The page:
The Curse of Mere Mortals Meeting the Gods of the Earth…

Every November I go to the Thought Bubble festival in Leeds. It’s the UK’s prime comics convention and it’s getting bigger – both in terms of scale and prestige – every year. In total it’s a great big geekout where all the cool kids from across the realm come together to enthusiastically celebrate pop culture, hawk their wares, buy other people’s creations, get stuff signed by stars and cosplay. Thought Bubble – because of its excited atmosphere and mix of major industry and indie artistry – is ultimately a fun experience. At least it’s a great experience if you embrace it openly and resign yourself to the fact that you’re guaranteed to fritter away lots of money and embarrass yourself in front of hip personalities. (The humiliation is the key theme of this post as you will find below.)

Yesterday I followed a link to the latest update from the TB team on the latest additions to this autumn’s stellar guest list. Whoa. ‘Twas good (is good), friends. They’re gathering some great artists and writers and, even as someone who hasn’t been fully on the pulse and deeply immersed in the comics world recently, I was excited. And then I saw one name and had a tremendous geekout moment. I’d say it was a “squee” moment except I don’t “squee” ’cause squee sounds twee to me and, actually, kind of unpleasant. I have “geekouts” – geeky freakouts – and they don’t involve squeaking or bodily fluids (“squee” feels like it should have those). If you wish to see what my geeking out looks like, feel free to get in touch and we’ll make arrangements. (Geekout moments are a daily occurrence. I’m easily impressed and emotionally shallow.)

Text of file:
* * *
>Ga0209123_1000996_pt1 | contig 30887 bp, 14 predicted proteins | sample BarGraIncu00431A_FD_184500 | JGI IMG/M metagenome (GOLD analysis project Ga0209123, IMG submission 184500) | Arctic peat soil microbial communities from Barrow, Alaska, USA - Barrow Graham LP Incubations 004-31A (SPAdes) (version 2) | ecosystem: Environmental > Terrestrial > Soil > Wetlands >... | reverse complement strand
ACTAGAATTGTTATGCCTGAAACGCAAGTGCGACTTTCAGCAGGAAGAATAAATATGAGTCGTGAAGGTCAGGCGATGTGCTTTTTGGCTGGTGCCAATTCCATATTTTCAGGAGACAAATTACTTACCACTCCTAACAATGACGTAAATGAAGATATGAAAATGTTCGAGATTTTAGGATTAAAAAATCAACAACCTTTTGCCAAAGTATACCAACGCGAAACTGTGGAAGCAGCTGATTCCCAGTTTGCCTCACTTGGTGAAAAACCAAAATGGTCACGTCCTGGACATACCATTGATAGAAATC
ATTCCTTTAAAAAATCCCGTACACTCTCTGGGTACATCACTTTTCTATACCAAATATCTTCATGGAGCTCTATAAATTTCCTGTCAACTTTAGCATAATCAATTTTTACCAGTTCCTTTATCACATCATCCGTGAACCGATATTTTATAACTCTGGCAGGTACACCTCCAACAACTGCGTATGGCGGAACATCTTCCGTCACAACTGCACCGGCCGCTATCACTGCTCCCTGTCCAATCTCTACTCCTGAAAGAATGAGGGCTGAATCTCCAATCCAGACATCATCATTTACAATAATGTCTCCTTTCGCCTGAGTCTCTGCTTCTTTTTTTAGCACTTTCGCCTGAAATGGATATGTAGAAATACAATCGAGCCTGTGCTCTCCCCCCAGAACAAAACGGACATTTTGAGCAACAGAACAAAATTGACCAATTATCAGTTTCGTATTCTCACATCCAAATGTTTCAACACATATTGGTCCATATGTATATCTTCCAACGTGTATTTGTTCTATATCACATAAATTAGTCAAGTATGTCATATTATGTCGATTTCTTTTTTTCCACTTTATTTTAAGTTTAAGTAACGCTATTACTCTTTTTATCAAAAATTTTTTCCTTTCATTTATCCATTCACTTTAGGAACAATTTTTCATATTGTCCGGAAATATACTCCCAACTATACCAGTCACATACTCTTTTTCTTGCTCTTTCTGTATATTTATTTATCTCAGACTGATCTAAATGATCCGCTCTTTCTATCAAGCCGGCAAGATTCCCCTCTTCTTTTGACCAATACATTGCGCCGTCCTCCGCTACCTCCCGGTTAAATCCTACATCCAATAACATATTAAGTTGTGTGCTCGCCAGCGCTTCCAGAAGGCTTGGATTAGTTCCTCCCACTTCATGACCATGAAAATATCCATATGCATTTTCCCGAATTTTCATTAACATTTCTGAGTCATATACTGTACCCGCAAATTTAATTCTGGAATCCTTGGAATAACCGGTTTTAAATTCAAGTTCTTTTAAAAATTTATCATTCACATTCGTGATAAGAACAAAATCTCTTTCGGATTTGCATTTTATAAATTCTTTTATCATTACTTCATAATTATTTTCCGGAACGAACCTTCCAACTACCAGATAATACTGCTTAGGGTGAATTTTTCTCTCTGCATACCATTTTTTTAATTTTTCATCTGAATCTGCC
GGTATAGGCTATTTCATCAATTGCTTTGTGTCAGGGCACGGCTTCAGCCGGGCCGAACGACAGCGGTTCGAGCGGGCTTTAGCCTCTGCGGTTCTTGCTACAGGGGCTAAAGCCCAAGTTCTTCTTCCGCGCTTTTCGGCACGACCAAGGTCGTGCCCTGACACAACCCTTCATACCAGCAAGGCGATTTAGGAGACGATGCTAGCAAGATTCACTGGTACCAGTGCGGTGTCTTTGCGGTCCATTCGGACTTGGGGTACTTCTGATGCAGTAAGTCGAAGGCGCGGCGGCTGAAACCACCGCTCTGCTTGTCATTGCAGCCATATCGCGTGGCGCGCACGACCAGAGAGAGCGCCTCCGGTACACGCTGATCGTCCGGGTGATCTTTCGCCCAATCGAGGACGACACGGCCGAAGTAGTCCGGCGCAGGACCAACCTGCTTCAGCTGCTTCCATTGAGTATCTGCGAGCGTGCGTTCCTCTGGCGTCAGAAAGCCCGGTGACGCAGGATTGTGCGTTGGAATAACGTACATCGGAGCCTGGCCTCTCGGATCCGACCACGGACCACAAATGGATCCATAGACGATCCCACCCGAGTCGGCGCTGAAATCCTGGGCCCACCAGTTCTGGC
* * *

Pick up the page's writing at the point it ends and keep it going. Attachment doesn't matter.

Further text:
Regardless, I saw that Matt Fraction – a man I am in awe of – on the guest list and exclaimed aloud. That was the geekout moment. The person I rate as one of the most fantastic minds in the entertainment industry and the writer of some of my favourite graphic works (Casanova and The Immortal Iron Fist) will be at Leeds. The sad thing though is that my first thought after the geekout was “Well James, you’re not going to Thought Bubble this year“.

My internal monologue, apparently, doesn’t want me to do nice things or have nice experiences like meeting my idols. This is tremendously upsetting. It’s sad to get a reminder that deep down within you there’s a cruel killjoy that wants to crank up doubt and denial. Why can’t I go to Thought Bubble? Because I can’t risk being in close proximity to someone I consider to be one of the coolest chaps on the planet because I will lose my shit – that’s the official technical term – and embarrass myself. It’ll be hideous and I will have to do ten years dungeon. You are not worthy. Avoid.